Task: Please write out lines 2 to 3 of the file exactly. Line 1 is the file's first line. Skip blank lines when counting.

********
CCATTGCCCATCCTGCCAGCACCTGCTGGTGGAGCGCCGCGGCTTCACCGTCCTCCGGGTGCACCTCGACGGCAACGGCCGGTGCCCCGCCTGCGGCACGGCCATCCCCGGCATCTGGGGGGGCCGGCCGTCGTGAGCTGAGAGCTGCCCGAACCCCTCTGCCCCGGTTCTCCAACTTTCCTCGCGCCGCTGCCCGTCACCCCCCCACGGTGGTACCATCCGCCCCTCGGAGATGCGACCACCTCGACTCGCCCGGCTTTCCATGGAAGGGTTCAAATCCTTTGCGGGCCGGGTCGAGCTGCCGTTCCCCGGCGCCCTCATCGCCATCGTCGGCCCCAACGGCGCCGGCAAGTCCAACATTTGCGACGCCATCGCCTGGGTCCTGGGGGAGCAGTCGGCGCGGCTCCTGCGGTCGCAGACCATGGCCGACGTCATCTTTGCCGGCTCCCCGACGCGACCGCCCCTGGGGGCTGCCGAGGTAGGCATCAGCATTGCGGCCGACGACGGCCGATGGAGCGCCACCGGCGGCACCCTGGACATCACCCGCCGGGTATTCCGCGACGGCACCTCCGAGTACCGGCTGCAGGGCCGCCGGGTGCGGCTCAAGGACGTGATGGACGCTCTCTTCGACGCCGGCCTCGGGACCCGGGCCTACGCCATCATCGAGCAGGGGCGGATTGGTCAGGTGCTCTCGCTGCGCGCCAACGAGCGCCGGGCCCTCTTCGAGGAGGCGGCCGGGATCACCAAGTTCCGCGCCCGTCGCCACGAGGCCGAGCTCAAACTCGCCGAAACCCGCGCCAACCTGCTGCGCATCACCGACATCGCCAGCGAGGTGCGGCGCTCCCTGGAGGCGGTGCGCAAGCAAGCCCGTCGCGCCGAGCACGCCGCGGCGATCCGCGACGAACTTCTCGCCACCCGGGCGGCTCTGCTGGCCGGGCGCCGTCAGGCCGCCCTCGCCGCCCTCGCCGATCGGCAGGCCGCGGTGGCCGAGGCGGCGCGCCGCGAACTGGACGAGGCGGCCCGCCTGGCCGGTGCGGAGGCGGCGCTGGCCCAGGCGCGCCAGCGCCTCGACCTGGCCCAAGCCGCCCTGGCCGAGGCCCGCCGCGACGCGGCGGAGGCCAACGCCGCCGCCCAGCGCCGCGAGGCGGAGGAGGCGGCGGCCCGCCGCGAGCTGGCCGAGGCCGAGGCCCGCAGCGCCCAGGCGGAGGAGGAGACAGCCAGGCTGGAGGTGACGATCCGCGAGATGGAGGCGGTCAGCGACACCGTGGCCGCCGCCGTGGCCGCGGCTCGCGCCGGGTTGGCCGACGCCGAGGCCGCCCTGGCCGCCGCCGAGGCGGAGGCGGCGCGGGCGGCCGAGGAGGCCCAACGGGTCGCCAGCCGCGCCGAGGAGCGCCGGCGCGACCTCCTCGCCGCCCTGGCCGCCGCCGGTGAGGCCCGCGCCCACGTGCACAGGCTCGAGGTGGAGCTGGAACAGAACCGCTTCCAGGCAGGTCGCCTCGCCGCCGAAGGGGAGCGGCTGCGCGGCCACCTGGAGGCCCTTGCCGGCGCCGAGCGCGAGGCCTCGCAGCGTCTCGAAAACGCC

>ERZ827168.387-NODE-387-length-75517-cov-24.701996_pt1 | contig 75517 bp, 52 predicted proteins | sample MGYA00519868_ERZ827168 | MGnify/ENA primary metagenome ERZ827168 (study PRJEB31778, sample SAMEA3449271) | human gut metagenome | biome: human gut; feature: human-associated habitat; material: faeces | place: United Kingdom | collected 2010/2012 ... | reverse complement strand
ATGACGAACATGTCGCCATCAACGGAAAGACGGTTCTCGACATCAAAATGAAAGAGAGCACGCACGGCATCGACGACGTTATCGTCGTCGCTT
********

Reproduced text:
>ERZ827168.387-NODE-387-length-75517-cov-24.701996_pt1 | contig 75517 bp, 52 predicted proteins | sample MGYA00519868_ERZ827168 | MGnify/ENA primary metagenome ERZ827168 (study PRJEB31778, sample SAMEA3449271) | human gut metagenome | biome: human gut; feature: human-associated habitat; material: faeces | place: United Kingdom | collected 2010/2012 ... | reverse complement strand
ATGACGAACATGTCGCCATCAACGGAAAGACGGTTCTCGACATCAAAATGAAAGAGAGCACGCACGGCATCGACGACGTTATCGTCGTCGCTT